2. Group work space cannot share report and dashboard via embed link
    3. Until Microsoft fixes PowerBI's group sharing, it's better to use My Workspace with a shared account (i.e. powerbi@ssw.com.au )
  6. Do you use Email Subscriptions to get the reports you need in your inbox?

    Pro users can quickly subscribe to emails of the report pages that matter most. Once subscribed, Power BI will regularly send screenshots of the report page directly to your inbox.​
     
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    Figure: Many people love getting reports in their inbox monthly​​

  7. Do you use version control with Power BI?

    ​​​​​​​Prior to the April 2016 update, storing a Power BI Report in version control could be prohibitive, as pbix files contain the dataset and report definition, which in some cases can be gigabytes in size.

    The April 2016 update features the ability to export a Power BI Report template (pbit) file, which contains the report definition minus the dataset.

    If the pbix file size is not too large, you may choose to store it directly in source control. When a pbix file is very large, then it may be more economical to store the template (pbit file) only in source control.  

    Here’s the pros and cons we’ve found for each file type:

    Template pbit files are small, but when you open a template in Power BI Desktop, the dataset needs to reload.  If the changes you need to make to a report are small, waiting for a dataset reload can be frustrating (e.g. waiting 10 minutes for the reload to do a one-minute change). The Power BI pbix file will still be required to publish to Power BI Online.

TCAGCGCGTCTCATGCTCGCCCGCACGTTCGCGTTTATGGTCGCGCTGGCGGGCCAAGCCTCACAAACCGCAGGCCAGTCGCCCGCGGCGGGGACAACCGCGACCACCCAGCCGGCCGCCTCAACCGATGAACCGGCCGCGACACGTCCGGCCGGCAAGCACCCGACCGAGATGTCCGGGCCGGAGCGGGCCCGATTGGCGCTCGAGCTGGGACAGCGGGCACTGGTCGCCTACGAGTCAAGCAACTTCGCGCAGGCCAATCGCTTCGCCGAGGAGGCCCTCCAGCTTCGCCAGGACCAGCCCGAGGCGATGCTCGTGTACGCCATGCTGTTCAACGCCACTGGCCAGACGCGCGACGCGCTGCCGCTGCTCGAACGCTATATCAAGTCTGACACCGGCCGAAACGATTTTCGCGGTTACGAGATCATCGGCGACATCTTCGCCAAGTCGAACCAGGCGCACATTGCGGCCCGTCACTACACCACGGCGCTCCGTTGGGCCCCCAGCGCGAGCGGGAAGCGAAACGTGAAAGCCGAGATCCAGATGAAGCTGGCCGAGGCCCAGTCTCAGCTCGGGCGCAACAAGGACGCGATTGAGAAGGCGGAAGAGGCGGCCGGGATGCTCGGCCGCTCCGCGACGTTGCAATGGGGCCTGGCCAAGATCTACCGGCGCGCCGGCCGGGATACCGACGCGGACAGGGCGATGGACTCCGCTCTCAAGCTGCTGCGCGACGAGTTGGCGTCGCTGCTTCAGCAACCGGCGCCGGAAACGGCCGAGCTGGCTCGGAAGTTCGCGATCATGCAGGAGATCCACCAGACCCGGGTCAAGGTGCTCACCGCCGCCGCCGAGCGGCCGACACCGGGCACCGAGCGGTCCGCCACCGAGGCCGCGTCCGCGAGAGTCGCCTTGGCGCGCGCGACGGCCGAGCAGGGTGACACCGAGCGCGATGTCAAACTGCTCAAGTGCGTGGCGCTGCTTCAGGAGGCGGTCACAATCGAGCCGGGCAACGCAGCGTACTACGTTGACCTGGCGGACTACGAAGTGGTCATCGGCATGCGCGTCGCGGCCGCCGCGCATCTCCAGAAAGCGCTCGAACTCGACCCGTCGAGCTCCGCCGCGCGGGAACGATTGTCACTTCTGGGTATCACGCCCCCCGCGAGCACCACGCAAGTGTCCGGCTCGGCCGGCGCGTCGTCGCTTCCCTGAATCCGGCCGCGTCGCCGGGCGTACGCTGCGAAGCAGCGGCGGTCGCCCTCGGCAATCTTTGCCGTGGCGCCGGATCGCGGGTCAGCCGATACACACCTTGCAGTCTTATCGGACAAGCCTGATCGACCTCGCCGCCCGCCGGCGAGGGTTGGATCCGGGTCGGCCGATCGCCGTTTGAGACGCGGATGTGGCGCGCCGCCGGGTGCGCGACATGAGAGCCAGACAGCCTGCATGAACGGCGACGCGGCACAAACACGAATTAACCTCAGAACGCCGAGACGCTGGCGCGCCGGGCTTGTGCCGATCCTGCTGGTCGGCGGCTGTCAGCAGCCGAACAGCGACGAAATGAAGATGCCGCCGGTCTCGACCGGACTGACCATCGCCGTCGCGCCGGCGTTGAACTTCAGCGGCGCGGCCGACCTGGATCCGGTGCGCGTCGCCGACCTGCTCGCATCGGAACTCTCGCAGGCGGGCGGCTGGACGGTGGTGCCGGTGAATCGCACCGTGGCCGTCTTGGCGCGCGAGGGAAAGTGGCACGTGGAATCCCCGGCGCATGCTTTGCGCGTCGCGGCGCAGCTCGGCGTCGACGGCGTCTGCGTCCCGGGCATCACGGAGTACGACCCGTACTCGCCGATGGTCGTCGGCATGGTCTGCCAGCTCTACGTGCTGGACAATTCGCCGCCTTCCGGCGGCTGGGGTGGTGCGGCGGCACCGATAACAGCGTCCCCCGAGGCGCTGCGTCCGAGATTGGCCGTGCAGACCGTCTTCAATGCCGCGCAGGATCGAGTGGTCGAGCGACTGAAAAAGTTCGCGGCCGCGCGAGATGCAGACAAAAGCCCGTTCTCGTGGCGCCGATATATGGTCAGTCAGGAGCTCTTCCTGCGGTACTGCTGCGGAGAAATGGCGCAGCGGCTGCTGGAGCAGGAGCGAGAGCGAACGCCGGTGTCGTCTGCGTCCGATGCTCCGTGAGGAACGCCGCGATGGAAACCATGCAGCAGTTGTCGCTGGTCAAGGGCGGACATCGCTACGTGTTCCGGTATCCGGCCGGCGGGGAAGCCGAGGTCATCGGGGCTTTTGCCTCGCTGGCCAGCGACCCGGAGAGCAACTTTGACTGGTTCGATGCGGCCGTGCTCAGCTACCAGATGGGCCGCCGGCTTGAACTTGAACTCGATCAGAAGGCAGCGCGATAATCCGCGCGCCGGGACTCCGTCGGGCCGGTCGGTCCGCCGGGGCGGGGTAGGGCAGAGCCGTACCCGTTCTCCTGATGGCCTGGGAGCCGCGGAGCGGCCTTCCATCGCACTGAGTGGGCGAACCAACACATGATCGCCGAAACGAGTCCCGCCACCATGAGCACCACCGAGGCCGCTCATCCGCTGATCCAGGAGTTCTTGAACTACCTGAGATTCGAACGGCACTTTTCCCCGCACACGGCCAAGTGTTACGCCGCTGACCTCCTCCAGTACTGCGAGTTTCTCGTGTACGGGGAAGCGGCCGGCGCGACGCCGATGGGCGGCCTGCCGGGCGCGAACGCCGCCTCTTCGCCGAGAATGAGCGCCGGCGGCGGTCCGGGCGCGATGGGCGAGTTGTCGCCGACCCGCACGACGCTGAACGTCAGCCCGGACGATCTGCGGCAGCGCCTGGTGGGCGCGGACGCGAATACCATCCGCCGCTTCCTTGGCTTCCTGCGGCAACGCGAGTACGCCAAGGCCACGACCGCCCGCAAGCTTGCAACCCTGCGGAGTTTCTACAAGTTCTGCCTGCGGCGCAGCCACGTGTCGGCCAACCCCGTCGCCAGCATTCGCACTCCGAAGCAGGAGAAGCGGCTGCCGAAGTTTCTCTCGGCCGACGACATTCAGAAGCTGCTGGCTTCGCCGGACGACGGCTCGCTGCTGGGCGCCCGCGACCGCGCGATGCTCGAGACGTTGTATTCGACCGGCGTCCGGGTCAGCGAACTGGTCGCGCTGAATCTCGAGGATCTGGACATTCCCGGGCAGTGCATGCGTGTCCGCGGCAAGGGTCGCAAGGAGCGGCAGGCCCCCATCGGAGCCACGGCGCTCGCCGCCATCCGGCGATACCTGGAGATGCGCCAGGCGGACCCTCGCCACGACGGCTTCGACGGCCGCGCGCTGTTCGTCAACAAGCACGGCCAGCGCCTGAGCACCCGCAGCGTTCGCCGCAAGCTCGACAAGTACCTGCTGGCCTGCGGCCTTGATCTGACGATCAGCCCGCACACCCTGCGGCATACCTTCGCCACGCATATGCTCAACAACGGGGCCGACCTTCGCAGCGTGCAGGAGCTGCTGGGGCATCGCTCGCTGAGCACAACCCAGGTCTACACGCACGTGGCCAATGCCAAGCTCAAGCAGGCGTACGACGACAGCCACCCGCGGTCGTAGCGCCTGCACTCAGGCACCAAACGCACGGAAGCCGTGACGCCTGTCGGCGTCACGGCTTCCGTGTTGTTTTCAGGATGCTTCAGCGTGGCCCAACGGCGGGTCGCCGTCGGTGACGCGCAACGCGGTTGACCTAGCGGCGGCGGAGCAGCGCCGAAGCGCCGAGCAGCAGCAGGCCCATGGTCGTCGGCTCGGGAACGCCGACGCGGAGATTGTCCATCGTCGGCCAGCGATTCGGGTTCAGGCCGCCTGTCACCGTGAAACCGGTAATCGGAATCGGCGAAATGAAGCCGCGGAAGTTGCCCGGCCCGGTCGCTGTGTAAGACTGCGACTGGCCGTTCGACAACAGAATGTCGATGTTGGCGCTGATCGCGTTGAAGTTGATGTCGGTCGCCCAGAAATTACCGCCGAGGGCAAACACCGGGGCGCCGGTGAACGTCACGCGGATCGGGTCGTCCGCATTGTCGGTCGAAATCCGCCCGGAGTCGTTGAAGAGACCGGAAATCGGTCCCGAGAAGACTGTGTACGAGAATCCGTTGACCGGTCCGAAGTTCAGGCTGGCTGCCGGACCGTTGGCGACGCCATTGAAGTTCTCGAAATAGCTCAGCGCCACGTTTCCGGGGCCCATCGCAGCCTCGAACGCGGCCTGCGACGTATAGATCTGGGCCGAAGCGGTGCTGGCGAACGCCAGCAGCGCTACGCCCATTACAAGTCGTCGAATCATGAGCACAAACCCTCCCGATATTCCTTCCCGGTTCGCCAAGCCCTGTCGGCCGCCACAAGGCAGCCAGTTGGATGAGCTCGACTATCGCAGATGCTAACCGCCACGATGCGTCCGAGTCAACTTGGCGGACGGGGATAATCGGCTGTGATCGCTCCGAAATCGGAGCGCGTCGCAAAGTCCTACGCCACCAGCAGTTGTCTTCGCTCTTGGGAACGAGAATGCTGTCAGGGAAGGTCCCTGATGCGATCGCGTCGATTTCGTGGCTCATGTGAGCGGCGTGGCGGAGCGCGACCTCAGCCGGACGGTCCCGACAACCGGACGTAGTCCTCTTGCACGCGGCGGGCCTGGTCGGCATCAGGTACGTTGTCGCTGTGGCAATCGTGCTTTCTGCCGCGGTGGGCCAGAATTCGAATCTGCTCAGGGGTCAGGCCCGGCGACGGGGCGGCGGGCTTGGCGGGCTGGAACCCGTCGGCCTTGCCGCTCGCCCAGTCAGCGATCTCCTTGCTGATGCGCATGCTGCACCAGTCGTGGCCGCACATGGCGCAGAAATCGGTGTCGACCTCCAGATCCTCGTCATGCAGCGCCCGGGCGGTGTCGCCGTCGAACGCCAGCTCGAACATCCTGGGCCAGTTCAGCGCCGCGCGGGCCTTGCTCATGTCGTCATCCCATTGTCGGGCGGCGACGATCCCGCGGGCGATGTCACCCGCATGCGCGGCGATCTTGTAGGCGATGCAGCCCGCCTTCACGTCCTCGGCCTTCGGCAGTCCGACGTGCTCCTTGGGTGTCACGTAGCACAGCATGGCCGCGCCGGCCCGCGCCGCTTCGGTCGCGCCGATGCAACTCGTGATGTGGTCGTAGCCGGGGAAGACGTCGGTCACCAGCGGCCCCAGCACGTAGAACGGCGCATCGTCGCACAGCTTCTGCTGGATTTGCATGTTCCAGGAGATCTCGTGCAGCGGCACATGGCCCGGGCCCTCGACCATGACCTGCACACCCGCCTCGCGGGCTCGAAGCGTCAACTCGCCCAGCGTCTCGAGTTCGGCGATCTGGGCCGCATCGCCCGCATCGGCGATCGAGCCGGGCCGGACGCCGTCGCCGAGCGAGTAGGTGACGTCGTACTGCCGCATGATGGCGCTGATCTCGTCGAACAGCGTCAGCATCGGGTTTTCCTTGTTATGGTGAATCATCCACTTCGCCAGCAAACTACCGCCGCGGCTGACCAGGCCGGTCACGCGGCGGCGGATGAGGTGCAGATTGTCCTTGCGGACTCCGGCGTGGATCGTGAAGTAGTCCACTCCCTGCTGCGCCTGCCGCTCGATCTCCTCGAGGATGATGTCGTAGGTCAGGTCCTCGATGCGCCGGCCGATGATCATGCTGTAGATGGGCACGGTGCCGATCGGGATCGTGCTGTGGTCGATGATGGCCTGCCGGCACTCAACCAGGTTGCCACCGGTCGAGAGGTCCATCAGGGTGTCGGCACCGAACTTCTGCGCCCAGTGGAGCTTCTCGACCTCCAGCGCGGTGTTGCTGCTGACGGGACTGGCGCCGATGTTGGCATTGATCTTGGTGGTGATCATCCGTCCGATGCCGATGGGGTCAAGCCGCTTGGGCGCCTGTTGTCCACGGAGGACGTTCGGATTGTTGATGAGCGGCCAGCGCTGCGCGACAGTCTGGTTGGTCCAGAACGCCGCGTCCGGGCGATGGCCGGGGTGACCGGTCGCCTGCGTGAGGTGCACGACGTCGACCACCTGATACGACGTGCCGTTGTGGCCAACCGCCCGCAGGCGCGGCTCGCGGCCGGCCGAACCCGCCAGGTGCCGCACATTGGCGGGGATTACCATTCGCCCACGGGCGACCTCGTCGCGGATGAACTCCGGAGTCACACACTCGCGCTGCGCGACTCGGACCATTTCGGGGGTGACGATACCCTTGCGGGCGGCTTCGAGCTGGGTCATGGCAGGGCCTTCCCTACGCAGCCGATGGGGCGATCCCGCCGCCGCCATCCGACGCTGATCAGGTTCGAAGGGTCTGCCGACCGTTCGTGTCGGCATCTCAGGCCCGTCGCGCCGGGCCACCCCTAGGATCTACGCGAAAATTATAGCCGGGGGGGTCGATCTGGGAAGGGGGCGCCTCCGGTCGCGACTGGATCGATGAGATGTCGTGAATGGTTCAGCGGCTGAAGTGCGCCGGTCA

Power BI pbix files can get very large, but when you open them, the data is there and you can immediately make changes to the report. However, if your workplace is geographically dispersed, then upload and download times to/from source control will be a consideration.

    Having a mixed set of rules for storing different file types based on their size will quickly get messy if you have a number of reports, so make a decision to go one way or the other based on your environment.

     
    Figure: Bad Example – Mixed Template and Power BI Files in Source Control

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    Figure: Good Example – Single File Type in Source Control


    To export a template from Power BI Desktop, select File | Export | Power BI template from the menu, enter a description, file name and click save, as per the below figures.

     

    Figure: Exporting a Power BI Template from Power BI Desktop

    Add comments describing the changes made to the report and append to these, in descending order, each time a change is made. This way the history will be at hand each time the template is opened.
     

    Figure: Enter a Description for the Template

     

    Figure: Enter a File Name and Save

    Save your pbix file to the same folder as the template above, you’ll need these if you want to publish your report to Power BI Online.  

    If you’ve decided to store template pbit files in source control, ensure you’ve set your source control application to ignore *.pbix files.